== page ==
The old-fashioned family ideals in Yours, Mine and Ours were not in tune with a changing America of the time. The film was originally to be made in the early 60’s but was delayed due to various setbacks but the fashions present here are clearly of the late 60’s. With the film’s inclusion of battleships and planes, the movie clearly has US Navy endorsement and I can see this pro-military aspect of the film not going down well during the days of the Vietnam War. Likewise, at the end of the film the eldest son Michael Beardsley joining the armed forces; so I guess that’s off to Nam! This is the aspect of Yours, Mine and Ours which I find the most interesting; it’s a film which the product of before it’s time, clinging onto bygone values. For example, the movie has Van Johnson in a supporting role whom I’ve always pictured as being an archetypal 50’s actor. But more importantly Frank Beardsley can’t be a stay at home father, he’s clearly a man’s man as evident from his high ranking position in the navy.

The Swimmer (1968)

The Death Of The American Dream

***This Review Contains Spoilers***

On a lazy sunny afternoon, Ned Merrill (Burt Lancaster) embarks on an adventure in which he swims through every pool in the county as he makes his way back to his own house. Frank Perry’s The Swimmer is a film which will leave the viewer initially confused with various characters’ actions and the unexpected dramatic shifts in emotion however by the conclusion, Merrill’s swimming pool equivalent of a pub crawl starts to make sense and comes together like a jigsaw puzzle. The opening scene would have you believe Ned Merrill is a pillar of his community, but as the film progresses it turns out this premise is the opposite of reality. Building on one metaphor after another that hints all is not what it seems, The Swimmer is a deep character study on a man whose American Dream became a nightmare, (values which had become disenfranchised by the end of the decade). Much of the acting present from the cast of The Swimmer is reminiscent of a TV soap opera, a possible metaphor for Merrill’s phoney personality? There is a certain degree of enjoyment derived from the film’s idyllic and often naturalistic surroundings (and that corny late-1960s aesthetic) yet when combined with the character’s bizarrely cheery demeanour, the picture creates a very unsettling feeling. The music score by Marvin Hamlisch could be interpreted as a metaphor reflecting Merrill’s personality – grand, dreamy, romantic and pretentious. I do enjoy the 60’s lounge pieces present in the soundtrack, in particular, that titled Lovely Hair, which offers a very relaxing vibe.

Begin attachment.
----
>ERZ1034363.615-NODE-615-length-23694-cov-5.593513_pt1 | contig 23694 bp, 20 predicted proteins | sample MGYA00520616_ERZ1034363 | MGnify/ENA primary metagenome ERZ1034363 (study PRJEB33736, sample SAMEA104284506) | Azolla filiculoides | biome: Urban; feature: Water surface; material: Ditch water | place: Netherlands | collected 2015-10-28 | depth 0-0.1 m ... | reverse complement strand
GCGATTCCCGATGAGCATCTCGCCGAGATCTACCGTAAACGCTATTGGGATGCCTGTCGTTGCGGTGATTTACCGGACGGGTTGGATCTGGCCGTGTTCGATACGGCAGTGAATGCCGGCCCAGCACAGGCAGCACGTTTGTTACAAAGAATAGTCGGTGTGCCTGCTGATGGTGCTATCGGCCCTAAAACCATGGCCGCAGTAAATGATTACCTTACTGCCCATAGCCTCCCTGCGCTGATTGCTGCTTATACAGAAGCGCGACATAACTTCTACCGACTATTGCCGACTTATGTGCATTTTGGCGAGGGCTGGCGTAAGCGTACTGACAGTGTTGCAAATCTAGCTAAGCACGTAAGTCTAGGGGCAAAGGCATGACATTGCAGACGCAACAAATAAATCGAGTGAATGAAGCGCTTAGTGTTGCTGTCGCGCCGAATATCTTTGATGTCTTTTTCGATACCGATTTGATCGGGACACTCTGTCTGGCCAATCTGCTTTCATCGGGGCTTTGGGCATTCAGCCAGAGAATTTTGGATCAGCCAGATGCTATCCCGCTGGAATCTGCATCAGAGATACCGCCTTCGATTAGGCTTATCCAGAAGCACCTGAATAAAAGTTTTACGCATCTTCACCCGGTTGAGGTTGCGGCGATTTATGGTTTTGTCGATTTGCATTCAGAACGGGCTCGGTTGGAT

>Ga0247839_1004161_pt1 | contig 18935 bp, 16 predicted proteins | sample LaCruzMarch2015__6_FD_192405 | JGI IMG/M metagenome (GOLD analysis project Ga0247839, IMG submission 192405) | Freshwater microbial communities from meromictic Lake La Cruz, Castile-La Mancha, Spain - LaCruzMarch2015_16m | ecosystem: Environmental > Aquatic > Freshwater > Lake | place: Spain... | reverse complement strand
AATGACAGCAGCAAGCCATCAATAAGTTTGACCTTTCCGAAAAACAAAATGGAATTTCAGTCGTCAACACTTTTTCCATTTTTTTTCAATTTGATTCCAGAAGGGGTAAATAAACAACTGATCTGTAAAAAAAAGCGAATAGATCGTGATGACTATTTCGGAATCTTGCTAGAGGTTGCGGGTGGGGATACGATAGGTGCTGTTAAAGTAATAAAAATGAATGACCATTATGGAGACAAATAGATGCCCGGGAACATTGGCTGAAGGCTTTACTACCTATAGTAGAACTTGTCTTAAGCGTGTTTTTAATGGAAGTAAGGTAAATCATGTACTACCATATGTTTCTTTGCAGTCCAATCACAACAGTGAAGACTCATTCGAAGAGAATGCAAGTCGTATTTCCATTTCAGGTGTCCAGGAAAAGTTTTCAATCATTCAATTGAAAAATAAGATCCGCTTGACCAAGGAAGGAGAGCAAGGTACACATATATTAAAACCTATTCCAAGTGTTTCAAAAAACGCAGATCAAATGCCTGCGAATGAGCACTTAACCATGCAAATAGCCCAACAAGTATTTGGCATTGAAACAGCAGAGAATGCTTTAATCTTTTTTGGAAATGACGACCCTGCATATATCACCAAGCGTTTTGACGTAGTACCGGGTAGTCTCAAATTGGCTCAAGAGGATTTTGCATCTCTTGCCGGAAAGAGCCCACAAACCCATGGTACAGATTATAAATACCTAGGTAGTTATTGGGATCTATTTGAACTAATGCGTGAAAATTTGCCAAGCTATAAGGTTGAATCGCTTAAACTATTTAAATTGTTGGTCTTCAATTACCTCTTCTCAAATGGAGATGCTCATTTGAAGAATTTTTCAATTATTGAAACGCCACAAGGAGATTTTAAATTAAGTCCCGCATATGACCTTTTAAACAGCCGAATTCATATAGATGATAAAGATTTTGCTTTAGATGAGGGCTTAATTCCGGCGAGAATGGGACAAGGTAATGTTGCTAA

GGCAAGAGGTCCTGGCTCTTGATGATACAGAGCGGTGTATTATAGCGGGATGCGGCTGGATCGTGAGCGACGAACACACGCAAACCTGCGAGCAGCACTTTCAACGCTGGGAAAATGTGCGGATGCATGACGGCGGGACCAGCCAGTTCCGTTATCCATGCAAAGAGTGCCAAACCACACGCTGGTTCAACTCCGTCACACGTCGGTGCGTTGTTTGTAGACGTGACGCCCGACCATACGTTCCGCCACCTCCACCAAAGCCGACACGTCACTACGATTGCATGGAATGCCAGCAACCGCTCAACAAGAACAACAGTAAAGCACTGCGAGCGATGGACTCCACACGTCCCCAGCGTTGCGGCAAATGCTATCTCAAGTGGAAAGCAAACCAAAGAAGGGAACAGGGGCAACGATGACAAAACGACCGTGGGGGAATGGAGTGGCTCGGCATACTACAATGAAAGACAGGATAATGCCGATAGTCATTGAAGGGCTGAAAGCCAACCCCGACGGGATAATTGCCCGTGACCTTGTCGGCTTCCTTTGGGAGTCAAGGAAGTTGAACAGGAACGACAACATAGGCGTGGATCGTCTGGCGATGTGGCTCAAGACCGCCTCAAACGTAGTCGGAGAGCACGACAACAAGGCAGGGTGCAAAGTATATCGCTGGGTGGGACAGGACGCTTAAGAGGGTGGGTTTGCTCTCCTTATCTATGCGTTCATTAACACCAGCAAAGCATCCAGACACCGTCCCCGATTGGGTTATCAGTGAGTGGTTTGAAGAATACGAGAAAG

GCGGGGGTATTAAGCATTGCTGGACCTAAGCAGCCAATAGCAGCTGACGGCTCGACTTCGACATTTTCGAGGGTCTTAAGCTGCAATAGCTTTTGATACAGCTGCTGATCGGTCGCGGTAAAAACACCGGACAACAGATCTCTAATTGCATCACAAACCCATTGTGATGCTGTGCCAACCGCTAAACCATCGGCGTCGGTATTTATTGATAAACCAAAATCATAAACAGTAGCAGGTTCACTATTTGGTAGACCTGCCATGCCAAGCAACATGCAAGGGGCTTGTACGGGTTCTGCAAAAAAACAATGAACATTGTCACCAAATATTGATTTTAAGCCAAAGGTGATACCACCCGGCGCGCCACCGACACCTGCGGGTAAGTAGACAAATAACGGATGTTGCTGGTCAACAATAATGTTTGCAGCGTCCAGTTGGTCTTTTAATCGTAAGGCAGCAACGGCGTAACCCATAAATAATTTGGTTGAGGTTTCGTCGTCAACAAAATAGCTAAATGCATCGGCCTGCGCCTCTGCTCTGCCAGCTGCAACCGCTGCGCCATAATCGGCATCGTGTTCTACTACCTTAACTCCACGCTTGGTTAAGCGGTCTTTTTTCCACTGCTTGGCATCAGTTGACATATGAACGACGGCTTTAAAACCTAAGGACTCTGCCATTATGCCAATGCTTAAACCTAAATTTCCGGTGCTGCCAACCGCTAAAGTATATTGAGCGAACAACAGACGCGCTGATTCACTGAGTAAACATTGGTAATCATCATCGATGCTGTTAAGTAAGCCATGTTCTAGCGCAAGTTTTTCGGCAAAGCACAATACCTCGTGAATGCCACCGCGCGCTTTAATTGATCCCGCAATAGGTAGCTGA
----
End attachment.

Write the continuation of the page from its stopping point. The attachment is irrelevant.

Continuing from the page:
The role Ned Merrill is one of Burt Lancaster’s finest acting performances. The film’s acting highlight has to be the scene in which he becomes emotional upon discovering his wife has sold his sentimental hot dog wagon which he played with his kids in. There is something comical about this scene with lines such as “This is my wagon man!” and “I’ll have my lawyers get in touch with you tomorrow”, however with an actor of lesser talent, the scene still wouldn’t retain an undertone of seriousness. Lancaster pulls it off effortlessly and does so wearing only trunks throughout the entire movie, yet still retains his dignity as an actor (likewise, there is also his memorable Charlton Heston-style outburst of “You loved it!”). Ned Merrill is a character filled with so much regret from past experiences that he blindly acts as if nothing has happened and the movie’s portrayal of this is about as extreme and disturbing as it gets while his attempts to defend himself against the scourge of others are just pathetic.

I can recall feeling shaken when I first watched The Swimmer as the film’s conclusion is so tragic beyond words as Merrill returns to a house which has been abandoned for some time and left in a dilapidated state among the melodramatic ambush of wind, rain and thunder. I’ve seen few other movies with an ending as pessimistic, unforgiving and unbearable as that of The Swimmer. No character redemption, just bang in your face, life sucks, deal with it – view before your eyes in horror at a human being who degrades to such a disturbingly pathetic level (it is also worth noting the blurb on the back of the 2003 UK DVD release of The Swimmer actually spoils this incredible ending). The scene earlier in the picture in which Merrill gives a young boy a very poor piece of life advice in which he states “If you make believe hard enough that something is true, then it is true for you”, not only foreshadows the movie’s conclusion but speaks to our modern culture with the dubious concept of having “your truth”. In the age of social media in which many project a life they want others to think they lead as opposed to the life they actually lead, then the ballad of Ned Merrill should act as a cautionary tale (I can only imagine what Merrill’s Facebook or Twitter profiles would be like). To quote that cheesy tagline used in the film’s marketing, “When you talk about The Swimmer, will you talk about yourself?”.